Employees (and, in particular, training staff) and apprentices need to know which results the company wishes to achieve with training and what is expected of them in this context. They must know how the company wishes to go forward with training.

To successfully implement the policy, continual commitment is necessary.

It is wise to have training staff implement and realise training policy and training plans. This provides for a regular check on progress and provides information for the interim update of plans and budgets. Evaluation of final results is the input for work plans for the next coming period. 

Click here to download a checklist for setting up a company training plan. 

Click here to download a model of a company training plan.
 Career development

To have the most effect, a training policy should be linked to career development. Career development is an organised approach used to match employee goals with the company's needs in support of workforce development initiatives. In this process, the purpose of career development is to: 

  • Enhance each employee's current job performance.
  • Enable individuals to take advantage of future job opportunities.
  • Fulfil companies' goals for a dynamic and effective workforce.

For more information on career development click here.

When we talk about investment, we distinguish between the three following areas:

  1. Budget - how the training company determines and manages training budgets.
  2. Knowledge and technology - how the training company acquires, distributes, applies and secures knowledge and technology for training.
  3. Materials and services - the way, in which materials and services for training are purchased and used.

Investing in staff and training is investing in the future. From this perspective, the continuity of the training company can be guaranteed. Training takes time and money, but pays in the long run. For a novice apprentice, it can be assumed that the production level of the trainer as well as the apprentice will not be 100%. However, the investment in training will later be largely recovered.

A senior staff member in the training company is responsible for scheduling time, space and budget to implement the training policy in a structured and practical way.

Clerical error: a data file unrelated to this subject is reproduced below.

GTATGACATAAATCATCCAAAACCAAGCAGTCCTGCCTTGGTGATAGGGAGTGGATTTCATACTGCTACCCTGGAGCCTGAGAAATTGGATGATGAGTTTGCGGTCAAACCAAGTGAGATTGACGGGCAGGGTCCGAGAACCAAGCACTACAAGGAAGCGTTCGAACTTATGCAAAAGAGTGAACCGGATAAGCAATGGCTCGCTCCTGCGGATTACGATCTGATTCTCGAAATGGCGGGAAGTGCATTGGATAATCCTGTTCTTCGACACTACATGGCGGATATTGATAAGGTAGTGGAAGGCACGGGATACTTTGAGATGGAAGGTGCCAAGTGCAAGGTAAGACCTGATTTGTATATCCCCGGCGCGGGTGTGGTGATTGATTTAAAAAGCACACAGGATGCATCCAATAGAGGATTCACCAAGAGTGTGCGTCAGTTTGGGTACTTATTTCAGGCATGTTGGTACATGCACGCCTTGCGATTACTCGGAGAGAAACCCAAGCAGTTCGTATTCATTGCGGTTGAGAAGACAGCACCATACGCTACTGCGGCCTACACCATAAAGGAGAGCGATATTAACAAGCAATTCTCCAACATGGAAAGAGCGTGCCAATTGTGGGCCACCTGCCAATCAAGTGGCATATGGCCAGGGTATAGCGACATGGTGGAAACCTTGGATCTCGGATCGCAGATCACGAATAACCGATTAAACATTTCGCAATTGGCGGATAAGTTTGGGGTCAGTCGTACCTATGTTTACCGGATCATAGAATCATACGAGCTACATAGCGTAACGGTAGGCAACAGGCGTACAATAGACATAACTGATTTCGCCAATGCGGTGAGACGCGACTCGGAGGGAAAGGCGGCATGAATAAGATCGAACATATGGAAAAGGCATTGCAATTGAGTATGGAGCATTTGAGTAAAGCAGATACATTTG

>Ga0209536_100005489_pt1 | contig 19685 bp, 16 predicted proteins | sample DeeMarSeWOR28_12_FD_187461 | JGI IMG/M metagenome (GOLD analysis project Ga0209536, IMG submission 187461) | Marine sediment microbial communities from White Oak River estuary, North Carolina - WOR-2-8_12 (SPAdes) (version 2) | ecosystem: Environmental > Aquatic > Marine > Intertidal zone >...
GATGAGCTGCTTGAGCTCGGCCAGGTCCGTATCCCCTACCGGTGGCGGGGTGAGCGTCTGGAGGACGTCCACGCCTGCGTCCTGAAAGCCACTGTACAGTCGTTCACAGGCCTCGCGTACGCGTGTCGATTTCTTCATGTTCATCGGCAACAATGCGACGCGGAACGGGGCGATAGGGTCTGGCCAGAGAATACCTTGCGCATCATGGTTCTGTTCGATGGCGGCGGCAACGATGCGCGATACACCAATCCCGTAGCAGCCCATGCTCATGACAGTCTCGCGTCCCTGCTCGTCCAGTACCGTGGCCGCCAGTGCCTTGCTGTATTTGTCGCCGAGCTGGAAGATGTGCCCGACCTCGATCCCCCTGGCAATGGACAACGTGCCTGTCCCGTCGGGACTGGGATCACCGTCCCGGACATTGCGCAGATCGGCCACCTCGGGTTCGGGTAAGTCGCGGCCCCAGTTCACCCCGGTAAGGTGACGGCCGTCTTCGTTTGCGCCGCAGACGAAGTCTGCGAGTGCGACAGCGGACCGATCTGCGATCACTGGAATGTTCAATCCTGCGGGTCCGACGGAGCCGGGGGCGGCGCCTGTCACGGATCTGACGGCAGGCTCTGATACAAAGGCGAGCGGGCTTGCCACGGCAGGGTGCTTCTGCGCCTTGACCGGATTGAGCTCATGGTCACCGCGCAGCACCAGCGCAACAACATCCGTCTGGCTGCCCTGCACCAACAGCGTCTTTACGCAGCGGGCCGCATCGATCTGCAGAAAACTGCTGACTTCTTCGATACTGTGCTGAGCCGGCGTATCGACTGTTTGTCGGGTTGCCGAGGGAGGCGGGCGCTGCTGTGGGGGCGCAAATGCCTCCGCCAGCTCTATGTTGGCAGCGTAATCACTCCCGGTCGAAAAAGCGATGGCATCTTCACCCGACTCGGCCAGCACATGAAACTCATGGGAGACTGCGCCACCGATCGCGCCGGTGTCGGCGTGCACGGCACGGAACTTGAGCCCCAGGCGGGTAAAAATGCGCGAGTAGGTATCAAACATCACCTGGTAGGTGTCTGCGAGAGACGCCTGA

To gain insight into the costs of training, it is best to make an inventory of all possible costs in advance. Costs can be broken down into costs for the training company and other training activities, such as further training of employees. On the basis of this inventory, a budget can be made. Costs that can be included in the budget are: 
  • Time investment costs for the workplace trainer; the employee, who takes care of the guidance on a day-to-day basis (average of 5% of working time could be used)
  • Time investment costs of trainers
  • Training costs of trainers and other training staff
  • Training costs of apprentices, taking into account any grants and costs of materials
Depending on the country, training costs may be tax deductible. Trade organisations and chambers of commerce may be able to inform you of these possibilities. But there are other benefits to having an apprentice. For instance, revenues generated because:
  • the apprentice performs tasks that can be billed to customers
  • the apprentice replaces an employee on general terms, thereby saving the company the higher labour costs of an "adult" employee
  • the apprentice performs 'domestic' services in the company (which can be compared to the cost of having a skilled worker doing the same tasks)

Not included:
Not included in the foregoing examples are savings on training costs in cases, where the company hires the apprentice after the contract period has expired (after completion of training). 

Click here to download tips and a model for setting up a training budget.

Knowledge and technology
A person, who trains apprentices, needs to know the training goals for the respective qualification. The training company should know how practice and theory are linked to each other and which activities belong to the programme.

If you know what is being trained for and how this is done, you can determine whether the training company has the necessary knowledge and technology for this. Depending on the national situation, the following could be available: 

  • Guidance tools for practical company training.
  • Textbooks (books, Internet, video, etc.)
These resources should be carefully selected, organised and maintained.

The knowledge of the workplace supervisor (the employee who does the day-to-day supervision) is also an important factor. If his knowledge is outdated or inadequate, it needs to be supplemented.

Material and services
A good training company has things well arranged and is aware of the facilities for trainers and apprentices that are necessary for the training process. You should think of (training) materials and tools, but also of the services provided by other parties involved in the training (e.g. school and trade organisations).

A training company should ask itself the following: 
  • What can we do ourselves?
  • What is better to have others do?
  • What should we do together with others?
  • Who can be our partners in the training process?

2 - The workplace